3/27/2012 12:42:24 PM
Los Angeles Times: Exporting America's future
Los Angeles Times
We all know the United States has a jobs crisis. President Obama further acknowledged it when he made manufacturing a top priority in this year's State of the Union address. He has his eye set on fixing the tax code to keep jobs onshore, training young people to fill them, reforming immigration to retain workers once trained and setting new standards to drive innovation and create more jobs. That's all good news for the nation; it's practically an industrial policy.
In all this, though, there's a worrisome undercurrent. The United States didn't just suddenly find itself in this crisis. Our nation has worked long and hard to get here, after decades of so-called free markets while other nations tilted the playing field, of American jobs going offshore, of politicians, economic advisors and industrialists finding common cause in letting manufacturing move to Asia and Latin America.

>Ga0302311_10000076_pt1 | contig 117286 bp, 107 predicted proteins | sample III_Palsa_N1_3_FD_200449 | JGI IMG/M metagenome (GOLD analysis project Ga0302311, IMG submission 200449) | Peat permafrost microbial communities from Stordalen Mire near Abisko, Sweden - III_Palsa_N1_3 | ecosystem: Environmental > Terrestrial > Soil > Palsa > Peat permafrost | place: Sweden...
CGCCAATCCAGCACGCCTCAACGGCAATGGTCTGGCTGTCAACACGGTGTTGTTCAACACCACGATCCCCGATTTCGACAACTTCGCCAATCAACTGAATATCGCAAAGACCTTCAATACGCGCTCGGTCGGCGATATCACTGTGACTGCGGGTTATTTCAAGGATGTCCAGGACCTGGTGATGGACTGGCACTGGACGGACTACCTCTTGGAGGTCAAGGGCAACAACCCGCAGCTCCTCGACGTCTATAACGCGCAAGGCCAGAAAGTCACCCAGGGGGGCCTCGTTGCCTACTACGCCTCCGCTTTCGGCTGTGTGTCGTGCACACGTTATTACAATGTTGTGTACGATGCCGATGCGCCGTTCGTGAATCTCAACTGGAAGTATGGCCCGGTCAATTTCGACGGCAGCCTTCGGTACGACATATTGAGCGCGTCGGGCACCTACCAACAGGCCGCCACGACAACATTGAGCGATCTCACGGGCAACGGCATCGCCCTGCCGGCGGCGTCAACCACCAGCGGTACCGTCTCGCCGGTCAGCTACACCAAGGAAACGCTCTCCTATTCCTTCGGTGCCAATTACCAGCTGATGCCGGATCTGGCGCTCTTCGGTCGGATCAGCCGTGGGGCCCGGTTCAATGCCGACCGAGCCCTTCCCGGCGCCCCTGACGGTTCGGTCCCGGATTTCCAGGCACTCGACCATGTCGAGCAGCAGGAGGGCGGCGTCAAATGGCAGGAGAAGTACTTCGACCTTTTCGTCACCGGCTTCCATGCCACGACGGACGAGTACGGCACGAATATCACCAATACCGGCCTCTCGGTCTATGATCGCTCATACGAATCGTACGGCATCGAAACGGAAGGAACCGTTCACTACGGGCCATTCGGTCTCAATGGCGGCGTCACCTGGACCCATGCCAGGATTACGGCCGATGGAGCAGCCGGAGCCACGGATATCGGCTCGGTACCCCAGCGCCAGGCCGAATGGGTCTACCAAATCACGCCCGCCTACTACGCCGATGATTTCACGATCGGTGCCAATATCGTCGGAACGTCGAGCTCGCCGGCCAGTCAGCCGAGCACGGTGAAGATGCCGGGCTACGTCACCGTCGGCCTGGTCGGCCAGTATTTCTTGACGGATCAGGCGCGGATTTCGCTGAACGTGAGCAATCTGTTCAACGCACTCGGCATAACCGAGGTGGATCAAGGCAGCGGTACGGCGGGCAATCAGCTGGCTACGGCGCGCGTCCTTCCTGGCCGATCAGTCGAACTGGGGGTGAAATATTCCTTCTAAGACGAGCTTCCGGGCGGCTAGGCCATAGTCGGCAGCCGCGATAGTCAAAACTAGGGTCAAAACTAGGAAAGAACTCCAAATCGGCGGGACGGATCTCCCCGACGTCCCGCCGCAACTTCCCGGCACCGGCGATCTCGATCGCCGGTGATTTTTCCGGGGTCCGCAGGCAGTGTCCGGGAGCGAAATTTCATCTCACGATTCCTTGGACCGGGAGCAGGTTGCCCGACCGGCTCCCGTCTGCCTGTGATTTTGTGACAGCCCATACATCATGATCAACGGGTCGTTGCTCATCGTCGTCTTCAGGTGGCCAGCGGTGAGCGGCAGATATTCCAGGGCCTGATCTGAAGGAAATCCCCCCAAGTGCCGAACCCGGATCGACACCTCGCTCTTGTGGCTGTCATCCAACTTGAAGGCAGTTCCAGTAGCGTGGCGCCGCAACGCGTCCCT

Jobs fled to cheaper labor markets, unprotected by U.S. health and safety standards. And they took with them wealth. Seventy large U.S. firms — including Apple, Microsoft, GE and Pfizer — hold $1.2 trillion in cash overseas, according to a recent Bloomberg survey. Much of that money is unlikely ever to be repatriated to the United States because of tax laws.